Nursing home operator ordered to pay $43.5 million in wrongful death lawsuit

The payment is to go to the estate of a man whose family said negligent care led to his death at a Rome nursing facility that had been cited for repeated state and federal violations.

Attorneys for the plaintiff said the verdict against George D. Houser is believed to be among the highest in state history against a nursing home operator.

Earlier this week, Houser, 62,  filed for bankruptcy protection, listing total assets of between $20 million and $100 million.

The verdict is not the end of his legal troubles.

Houser, who operated Forum Group Corp. and its subsidiary, Forum Group at Moran Lake Nursing Home and Rehabilitation Center in Rome, faces federal charges filed in April in which he is accused of bilking the Medicare and Medicaid programs of more than $30 million.

According to the federal indictment -- in which his wife, Rhonda Washington Houser, 46, also is charged -- those Medicare and Medicaid  payments were supposed to go toward care of residents at Houser's three nursing homes.

Instead, federal prosecutors allege the Housers funneled the money to purchase luxury cars and real estate, including a $1.3 million Atlanta home for George Houser's ex-wife.

No trial date has been set for the federal case, said Patrick Crosby, a spokesman for the U.S. Attorney's office in Atlanta. Houser's attorney in that case, Christopher P. Twyman, did not return a telephone call seeking comment.

Houser is a Harvard Law School graduate and attorney admitted to practice law in Georgia in 1972, according to the State Bar of Georgia's website.

He represented himself in the three-day wrongful death trial, which was heard in Floyd County Superior Court in Rome.  He could not be reached for comment because after the verdict he was immediately taken to the county jail on a contempt of court charge. He was ordered to spend 48 hours in jail.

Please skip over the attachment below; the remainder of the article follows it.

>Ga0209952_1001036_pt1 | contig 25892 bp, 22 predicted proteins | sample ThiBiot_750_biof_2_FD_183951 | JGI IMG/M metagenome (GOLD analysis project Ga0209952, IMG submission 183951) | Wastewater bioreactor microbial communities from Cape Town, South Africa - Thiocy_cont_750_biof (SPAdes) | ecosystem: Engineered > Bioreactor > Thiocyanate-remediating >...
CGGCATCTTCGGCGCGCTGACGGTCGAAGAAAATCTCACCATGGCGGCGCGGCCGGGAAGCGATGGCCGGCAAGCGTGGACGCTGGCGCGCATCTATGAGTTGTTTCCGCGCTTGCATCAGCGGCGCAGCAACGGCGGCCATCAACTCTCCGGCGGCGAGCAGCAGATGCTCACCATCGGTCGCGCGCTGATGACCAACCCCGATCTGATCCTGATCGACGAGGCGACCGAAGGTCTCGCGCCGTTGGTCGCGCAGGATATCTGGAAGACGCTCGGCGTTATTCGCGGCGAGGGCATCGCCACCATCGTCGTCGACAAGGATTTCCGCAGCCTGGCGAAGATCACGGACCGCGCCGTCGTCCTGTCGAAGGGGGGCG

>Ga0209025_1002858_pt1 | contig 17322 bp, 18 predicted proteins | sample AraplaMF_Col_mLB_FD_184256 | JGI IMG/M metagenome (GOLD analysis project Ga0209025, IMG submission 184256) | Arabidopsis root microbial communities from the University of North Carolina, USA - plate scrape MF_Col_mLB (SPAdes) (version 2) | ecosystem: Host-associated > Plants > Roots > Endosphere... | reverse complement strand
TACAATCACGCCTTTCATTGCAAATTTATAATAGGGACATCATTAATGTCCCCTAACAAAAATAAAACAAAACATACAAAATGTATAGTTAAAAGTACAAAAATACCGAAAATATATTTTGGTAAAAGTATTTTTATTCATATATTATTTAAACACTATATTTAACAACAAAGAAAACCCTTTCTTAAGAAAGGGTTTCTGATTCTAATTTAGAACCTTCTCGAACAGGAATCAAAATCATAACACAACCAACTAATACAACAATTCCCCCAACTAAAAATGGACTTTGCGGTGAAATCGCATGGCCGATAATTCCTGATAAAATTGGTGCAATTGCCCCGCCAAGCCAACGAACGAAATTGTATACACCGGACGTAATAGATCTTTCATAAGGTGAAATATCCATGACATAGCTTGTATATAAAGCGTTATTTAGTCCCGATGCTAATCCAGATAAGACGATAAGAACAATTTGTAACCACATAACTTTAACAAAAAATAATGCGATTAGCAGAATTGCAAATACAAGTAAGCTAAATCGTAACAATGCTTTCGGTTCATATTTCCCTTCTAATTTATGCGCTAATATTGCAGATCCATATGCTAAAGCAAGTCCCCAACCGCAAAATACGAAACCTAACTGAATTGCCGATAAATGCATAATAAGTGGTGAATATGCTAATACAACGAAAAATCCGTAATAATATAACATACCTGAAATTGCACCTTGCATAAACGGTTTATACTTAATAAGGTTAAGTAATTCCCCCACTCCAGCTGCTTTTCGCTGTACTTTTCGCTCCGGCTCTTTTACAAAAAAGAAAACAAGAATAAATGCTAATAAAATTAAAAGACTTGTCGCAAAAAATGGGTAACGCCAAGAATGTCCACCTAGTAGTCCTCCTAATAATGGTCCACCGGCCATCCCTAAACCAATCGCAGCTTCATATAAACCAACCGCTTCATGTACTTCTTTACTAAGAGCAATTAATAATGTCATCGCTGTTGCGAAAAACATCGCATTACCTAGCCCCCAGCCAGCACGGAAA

No one appeared to be home at his Hammond Drive N.E. residence in Sandy Springs.

In the 52-page wrongful death complaint, filed in March of last year, Loretta Terhune, whose 80-year-old father, Morris Ellison, died April 17, 2007, charged the nursing home failed to provide adequate care.

Her father, who was admitted to the facility a year earlier, fell numerous times, breaking his hip in one instance, according to the lawsuit. The nursing home also did not notify Ellison's doctors or family of his injuries.

"Mr. Houser, through his companies, systematically drained the money and resources from his nursing homes [and] caused all sorts of shortages of food, water and medicine and basic supplies," said Stephen G. Lowry, one of Terhune's two attorneys. "He was severely neglected at the time of his death, malnourished and severely dehydrated."

At trial, a nursing home director testified the facility lacked the funds to pay its staff, do laundry and pay bills.

The Georgia Department of Human Resources' Office of Regulatory Services conducted numerous inspections of the facility over several years. The agency closed it and terminated all federal funding after a May 23, 2007, inspection found "Moran Lake’s deficiencies constituted violations of state and federal regulations, nursing home regulations, Georgia state health regulations, and National Fire Protection Association Life Safety Code Standards."

Moran Lake since has resumed operations under a different management company.

Staff writers Katie Leslie and Dan Raley contributed to this article.

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